Sunday, November 26, 2017


For Israeli birders, any crossbill is special. Even Common Crossbill is a good rarity in Israel. A good  October arrival of Parrot Crossbills on Shetland and Orkney promised some hope for East Anglian birders, and a few days ago this promise materialised when Richard Allen brilliantly found a group in Thetford Forest. Yesterday I could not go, but this morning I was there very early, too early... It was bloody cold!

Real time was 06:58

But soon after first light finches were moving around. I met up with Ash there, and after a short while of shivering and waiting around, the crossbills did the decent thing: a flock of 13 crossbills sp. flew up to their favourite stand of Scots Pines in the carpark of St. Helen's picnic site. The flight calls sounded good, and when I got my bins on them, sat on the top of the tree - oh that massive bill! Boom! After a moment of relief and thankfulness for our good luck, we took some mandatory half-dark record shots:

Then we made a circuit around the tree to get better views with the rising sun in our backs. Another three Parrots Crossbills joined to form up the flock of 16 seen yesterday. They didn't stay long enough to be fully lit by the sun, but the views were certainly better. The colours on my camera didn't come through very well - some males were brilliant red.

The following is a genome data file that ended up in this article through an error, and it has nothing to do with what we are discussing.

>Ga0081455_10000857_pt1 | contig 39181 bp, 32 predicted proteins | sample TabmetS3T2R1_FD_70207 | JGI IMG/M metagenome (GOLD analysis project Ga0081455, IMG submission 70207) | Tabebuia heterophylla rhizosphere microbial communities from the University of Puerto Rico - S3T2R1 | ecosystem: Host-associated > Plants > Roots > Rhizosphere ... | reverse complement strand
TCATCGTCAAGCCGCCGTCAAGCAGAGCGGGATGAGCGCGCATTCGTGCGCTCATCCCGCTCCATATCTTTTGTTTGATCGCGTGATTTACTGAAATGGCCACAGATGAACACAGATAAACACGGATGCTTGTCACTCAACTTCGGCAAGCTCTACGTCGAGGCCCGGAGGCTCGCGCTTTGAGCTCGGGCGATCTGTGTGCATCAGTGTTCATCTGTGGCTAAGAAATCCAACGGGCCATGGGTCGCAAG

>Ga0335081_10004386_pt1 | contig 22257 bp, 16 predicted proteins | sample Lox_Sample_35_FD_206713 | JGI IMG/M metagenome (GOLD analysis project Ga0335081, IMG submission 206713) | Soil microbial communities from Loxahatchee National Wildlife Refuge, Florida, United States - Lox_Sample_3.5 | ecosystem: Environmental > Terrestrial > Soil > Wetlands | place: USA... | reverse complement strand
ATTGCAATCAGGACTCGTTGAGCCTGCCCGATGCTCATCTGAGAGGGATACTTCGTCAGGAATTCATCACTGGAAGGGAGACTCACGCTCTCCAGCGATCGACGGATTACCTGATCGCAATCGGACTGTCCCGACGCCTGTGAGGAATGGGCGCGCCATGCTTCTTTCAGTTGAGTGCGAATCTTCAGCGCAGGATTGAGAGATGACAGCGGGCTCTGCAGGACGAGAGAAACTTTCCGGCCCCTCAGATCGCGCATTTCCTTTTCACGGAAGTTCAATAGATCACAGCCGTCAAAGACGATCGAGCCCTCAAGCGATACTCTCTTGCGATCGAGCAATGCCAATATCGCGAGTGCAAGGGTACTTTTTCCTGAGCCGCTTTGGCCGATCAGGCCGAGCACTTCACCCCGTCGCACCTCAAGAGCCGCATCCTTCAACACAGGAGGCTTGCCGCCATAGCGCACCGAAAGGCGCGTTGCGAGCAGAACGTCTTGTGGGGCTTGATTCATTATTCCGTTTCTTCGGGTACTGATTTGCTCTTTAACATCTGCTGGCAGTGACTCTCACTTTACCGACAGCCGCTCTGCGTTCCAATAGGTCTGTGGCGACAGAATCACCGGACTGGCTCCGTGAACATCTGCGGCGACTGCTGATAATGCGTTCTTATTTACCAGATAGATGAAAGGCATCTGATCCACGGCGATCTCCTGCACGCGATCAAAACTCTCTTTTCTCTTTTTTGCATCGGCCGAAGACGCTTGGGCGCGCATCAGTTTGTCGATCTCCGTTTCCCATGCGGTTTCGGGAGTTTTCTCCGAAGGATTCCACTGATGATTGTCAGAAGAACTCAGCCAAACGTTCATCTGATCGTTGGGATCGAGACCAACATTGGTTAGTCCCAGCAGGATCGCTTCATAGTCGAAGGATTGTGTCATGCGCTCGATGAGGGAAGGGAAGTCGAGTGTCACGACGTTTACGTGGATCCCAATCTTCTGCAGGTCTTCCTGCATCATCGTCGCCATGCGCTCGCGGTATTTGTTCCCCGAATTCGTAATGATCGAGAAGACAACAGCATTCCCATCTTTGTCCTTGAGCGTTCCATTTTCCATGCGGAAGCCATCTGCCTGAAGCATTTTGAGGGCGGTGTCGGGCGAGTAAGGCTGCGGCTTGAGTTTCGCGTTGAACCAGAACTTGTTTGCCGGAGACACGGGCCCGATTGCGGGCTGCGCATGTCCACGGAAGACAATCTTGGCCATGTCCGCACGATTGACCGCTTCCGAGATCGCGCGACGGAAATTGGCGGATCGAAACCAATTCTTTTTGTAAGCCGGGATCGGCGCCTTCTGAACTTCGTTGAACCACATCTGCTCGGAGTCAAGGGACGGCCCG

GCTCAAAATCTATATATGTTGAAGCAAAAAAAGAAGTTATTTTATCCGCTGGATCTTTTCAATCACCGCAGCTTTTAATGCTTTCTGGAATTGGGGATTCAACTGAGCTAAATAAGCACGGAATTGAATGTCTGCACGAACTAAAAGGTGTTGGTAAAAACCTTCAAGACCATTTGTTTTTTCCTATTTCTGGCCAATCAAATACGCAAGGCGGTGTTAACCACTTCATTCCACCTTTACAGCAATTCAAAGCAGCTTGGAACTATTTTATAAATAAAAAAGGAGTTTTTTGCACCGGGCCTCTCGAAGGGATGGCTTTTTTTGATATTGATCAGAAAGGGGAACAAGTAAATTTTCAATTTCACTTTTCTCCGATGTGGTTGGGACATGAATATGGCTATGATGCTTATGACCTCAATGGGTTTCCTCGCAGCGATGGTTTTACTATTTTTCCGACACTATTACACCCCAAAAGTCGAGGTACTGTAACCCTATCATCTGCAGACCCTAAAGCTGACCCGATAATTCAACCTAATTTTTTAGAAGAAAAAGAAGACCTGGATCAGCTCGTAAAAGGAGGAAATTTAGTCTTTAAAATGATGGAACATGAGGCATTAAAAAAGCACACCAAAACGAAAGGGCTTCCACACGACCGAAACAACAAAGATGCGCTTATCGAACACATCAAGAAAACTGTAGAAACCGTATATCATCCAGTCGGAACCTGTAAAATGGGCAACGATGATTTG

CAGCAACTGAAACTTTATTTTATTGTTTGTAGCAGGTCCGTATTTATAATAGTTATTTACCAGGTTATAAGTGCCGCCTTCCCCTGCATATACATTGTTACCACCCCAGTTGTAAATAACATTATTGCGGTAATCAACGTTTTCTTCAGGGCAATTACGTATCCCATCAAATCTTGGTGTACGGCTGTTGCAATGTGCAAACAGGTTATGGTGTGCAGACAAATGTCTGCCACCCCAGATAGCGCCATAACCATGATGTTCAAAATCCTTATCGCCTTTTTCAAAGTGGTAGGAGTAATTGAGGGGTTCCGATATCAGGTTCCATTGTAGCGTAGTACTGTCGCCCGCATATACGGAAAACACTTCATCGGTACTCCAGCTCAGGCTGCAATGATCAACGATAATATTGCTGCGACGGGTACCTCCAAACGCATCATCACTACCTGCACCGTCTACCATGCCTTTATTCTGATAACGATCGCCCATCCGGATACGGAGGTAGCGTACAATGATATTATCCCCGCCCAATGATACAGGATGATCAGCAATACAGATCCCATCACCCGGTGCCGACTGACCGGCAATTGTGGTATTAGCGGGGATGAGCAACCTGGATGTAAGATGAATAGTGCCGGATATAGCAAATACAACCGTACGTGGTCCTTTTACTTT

They had a unique habit of plucking whole pine cones and stripping them - I don't know Common Crossbills well enough but apparently they don't do that?

Colours in this short phonecoped video through my Swarovski ATX95 came out somewhat better:

Despite my frozen fingers, somehow I managed to sound-record them with my phone as they moved off at 07:45. Link to Xeno-Canto here. Many thanks to  Dave for his help in processing the file.

I like this spot! There were quite a few birds around the picnic site. Nobody feeds the bird there like three years ago, but still it was a fun morning. I am really happy with these birds - a global lifer for me. Fingers crossed for Two-barred (or even White-winged!) later on this winter.

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